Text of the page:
I've been interested in infrared and near-infrared camouflage (called multispectral camouflage) for a couple of days now, and I've found a video or two of certain companies that have created fabrics that both reject outside thermal and near-infrared radiation, and allow for scattering of infrared and near-infrared radiation originating from the body as body heat.

It's been three days and I've been searching for the materials science behind the camouflages, but I can't find anything relevant.

So, what materials/substances do you think they are using for this type of camouflage and why?

  • $\begingroup$ What do you mean by "reject" and "scattering"? Is the aim for a body to appear black when illuminated by an IR lamp? And you can only scatter outside light. Thermal emission always occurs in all directions anyway. $\endgroup$
    – Karl
    Apr 7, 2020 at 14:11
  • $\begingroup$ The aim is both to take incoming thermal (IR) radiation, and thermal energy from body heat, and when the material radiates the IR energy it sends it off into arbitrary directions, not just toward the observer, lowering absorbed heat by the observer. In this sense the external heat (for instance from an IR lamp) is not very reflected by the material; it should appear like normal background when illuminated, but also take internal body heat and "diffuse" it in all different directions, again, giving out a heat signature that is similar or equal to the background. $\endgroup$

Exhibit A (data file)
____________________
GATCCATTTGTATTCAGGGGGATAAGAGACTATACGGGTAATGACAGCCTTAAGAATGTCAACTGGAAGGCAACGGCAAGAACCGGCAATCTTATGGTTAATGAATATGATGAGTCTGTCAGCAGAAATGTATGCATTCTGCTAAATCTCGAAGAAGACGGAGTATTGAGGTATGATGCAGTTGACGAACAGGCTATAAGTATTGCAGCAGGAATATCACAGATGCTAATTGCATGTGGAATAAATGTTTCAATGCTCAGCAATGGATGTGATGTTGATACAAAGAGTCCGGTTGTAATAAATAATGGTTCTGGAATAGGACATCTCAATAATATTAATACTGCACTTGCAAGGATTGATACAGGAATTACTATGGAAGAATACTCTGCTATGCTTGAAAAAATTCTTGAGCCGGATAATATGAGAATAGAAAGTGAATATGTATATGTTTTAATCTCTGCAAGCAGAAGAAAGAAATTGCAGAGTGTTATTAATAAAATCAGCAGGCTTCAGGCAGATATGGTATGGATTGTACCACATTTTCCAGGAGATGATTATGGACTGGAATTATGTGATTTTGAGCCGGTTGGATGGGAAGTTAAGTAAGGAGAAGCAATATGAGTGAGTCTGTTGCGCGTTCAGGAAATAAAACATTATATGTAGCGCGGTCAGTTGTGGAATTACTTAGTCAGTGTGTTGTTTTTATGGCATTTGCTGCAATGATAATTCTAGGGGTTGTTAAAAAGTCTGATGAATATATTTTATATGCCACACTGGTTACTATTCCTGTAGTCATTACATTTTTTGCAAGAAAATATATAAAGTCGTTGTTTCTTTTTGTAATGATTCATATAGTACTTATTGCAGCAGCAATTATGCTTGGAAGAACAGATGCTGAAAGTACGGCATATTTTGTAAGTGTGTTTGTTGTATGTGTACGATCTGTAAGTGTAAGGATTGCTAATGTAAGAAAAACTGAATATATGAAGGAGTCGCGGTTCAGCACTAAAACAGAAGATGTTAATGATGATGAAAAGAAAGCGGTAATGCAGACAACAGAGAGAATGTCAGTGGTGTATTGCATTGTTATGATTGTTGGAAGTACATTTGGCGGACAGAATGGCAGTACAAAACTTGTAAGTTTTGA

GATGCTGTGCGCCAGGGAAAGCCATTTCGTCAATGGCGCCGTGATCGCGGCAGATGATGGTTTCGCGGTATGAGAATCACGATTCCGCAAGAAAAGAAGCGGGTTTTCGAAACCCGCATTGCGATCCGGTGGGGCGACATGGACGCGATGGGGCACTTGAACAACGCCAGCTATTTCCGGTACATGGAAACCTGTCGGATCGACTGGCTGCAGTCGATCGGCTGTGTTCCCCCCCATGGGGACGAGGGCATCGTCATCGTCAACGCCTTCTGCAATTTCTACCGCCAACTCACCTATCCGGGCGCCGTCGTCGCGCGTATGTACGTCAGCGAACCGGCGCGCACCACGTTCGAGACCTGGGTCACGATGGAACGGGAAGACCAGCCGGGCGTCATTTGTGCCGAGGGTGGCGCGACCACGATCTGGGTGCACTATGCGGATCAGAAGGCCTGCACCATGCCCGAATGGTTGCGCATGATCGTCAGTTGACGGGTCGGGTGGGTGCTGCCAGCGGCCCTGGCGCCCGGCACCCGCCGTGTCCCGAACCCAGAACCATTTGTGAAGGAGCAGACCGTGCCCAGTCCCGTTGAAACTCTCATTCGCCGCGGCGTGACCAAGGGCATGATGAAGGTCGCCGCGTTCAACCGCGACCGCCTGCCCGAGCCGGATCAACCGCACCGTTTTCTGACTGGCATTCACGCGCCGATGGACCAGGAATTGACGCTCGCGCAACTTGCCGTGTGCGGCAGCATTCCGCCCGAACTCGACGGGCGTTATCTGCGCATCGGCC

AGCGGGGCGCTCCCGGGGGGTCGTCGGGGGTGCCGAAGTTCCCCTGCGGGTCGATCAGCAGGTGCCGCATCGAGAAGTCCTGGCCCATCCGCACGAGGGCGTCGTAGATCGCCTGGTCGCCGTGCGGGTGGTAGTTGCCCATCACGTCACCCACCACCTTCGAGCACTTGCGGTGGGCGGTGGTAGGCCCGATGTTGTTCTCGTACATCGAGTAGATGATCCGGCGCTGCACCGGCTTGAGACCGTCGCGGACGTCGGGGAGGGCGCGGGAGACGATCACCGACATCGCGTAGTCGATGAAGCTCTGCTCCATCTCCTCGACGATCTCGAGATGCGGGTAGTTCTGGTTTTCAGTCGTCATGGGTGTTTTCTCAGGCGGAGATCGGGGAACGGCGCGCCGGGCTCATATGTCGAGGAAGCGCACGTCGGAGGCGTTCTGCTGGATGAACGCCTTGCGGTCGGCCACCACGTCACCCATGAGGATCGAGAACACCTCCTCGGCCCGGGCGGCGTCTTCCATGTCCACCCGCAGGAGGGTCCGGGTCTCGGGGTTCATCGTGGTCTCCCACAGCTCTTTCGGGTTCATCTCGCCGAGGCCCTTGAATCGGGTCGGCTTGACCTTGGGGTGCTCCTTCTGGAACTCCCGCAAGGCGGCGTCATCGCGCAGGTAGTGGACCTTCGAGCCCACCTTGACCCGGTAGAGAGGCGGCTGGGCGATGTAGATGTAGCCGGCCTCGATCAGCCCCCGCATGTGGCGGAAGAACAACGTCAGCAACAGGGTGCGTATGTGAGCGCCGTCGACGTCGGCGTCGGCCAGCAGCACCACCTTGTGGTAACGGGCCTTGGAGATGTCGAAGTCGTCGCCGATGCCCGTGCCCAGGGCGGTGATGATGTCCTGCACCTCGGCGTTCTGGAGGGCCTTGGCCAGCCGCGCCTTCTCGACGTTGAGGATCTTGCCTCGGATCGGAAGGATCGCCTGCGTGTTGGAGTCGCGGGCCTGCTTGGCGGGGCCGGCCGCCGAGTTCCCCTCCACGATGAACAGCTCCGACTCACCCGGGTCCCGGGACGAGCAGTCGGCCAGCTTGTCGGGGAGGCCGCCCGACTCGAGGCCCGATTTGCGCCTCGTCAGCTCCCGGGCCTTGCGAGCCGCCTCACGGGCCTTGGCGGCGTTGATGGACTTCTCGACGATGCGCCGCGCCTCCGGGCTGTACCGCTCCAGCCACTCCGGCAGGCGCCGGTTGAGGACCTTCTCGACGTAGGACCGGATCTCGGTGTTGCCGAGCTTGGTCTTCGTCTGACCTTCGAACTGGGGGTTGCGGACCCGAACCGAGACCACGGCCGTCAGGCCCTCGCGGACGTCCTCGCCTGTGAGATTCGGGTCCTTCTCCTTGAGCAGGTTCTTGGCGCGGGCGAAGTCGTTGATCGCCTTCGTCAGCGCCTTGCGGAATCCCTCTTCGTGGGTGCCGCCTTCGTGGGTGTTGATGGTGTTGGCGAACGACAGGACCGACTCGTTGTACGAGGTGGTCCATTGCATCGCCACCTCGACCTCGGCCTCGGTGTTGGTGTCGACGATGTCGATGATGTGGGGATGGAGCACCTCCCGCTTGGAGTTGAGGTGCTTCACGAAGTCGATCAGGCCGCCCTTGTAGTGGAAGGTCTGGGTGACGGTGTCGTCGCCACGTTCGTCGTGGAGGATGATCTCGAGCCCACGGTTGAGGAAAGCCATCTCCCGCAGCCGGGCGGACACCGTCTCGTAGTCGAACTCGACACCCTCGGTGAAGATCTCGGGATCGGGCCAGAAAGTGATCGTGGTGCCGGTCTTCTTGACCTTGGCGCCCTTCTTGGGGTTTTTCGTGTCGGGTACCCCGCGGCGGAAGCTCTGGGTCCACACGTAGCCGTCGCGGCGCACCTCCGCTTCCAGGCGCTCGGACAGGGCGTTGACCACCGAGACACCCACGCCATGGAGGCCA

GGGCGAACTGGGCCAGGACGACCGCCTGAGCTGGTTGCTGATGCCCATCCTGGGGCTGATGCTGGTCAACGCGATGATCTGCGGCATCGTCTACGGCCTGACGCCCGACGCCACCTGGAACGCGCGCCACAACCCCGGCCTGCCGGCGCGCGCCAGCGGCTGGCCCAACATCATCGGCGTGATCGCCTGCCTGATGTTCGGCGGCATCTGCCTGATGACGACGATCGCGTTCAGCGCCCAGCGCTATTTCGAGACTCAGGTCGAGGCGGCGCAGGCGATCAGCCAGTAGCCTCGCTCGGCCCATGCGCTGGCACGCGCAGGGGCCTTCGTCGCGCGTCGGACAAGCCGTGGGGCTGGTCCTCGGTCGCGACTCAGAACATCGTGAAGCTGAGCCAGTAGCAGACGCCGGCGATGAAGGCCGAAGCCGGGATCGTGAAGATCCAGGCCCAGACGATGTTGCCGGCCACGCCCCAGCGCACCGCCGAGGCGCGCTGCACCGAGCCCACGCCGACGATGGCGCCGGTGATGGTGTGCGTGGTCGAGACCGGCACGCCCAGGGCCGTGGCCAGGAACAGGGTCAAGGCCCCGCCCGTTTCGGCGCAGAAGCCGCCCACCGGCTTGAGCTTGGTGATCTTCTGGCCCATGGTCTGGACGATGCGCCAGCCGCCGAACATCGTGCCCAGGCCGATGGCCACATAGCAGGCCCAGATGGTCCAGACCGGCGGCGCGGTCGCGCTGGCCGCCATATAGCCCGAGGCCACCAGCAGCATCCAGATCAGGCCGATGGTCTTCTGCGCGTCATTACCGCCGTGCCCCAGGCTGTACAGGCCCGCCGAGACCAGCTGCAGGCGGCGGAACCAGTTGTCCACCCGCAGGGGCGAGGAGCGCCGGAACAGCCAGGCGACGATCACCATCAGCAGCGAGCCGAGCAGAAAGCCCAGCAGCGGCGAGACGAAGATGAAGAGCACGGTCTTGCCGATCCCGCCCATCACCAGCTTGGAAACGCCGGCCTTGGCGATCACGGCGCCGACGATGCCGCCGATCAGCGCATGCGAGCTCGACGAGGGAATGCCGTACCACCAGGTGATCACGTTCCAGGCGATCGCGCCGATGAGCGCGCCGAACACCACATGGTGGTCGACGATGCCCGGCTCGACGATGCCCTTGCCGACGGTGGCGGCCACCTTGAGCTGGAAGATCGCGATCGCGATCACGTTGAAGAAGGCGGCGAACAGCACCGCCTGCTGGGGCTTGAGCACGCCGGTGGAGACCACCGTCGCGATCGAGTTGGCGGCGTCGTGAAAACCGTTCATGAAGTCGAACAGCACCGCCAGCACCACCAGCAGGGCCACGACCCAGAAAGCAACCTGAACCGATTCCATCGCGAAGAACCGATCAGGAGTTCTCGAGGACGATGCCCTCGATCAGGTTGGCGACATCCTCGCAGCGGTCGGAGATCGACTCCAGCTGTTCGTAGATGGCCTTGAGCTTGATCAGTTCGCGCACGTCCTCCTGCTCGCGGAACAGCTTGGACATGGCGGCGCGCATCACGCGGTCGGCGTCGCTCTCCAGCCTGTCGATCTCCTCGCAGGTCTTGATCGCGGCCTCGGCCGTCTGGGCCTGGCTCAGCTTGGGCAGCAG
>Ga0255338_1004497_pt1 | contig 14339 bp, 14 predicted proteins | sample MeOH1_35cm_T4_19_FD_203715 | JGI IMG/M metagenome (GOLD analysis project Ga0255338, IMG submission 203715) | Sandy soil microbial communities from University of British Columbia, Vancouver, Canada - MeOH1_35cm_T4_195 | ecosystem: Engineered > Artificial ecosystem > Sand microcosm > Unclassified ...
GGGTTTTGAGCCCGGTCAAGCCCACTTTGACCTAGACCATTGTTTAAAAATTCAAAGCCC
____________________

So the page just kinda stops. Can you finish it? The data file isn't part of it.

– August H
    Apr 7, 2020 at 15:13
  • $\begingroup$ You seem to be missing the point. Except polished metal, hardly any material reflects (like a mirror) IR. And any warm body, including a piece of camouflage, radiates thermal IR into all directions. You can add an insulation layer on the inside to keep your body heat, but I think that´s not the idea here. $\endgroup$
    – Karl
    Apr 7, 2020 at 15:57
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    $\begingroup$ The wiki article suggests that Peltier devices are used to spatially modulate the thermal output across an object to break up an infrared image. Is that kind of what you mean? $\endgroup$
    – Jon Custer
    Apr 7, 2020 at 16:00
  • $\begingroup$ What would make sense is a material that absorbs NIR (making it look black in an IR searchlight), and does not absorb FIR, because a low absorbance generally means a low emittance at the same wavelenght. Could that be it? $\endgroup$
    – Karl
    Apr 7, 2020 at 16:02


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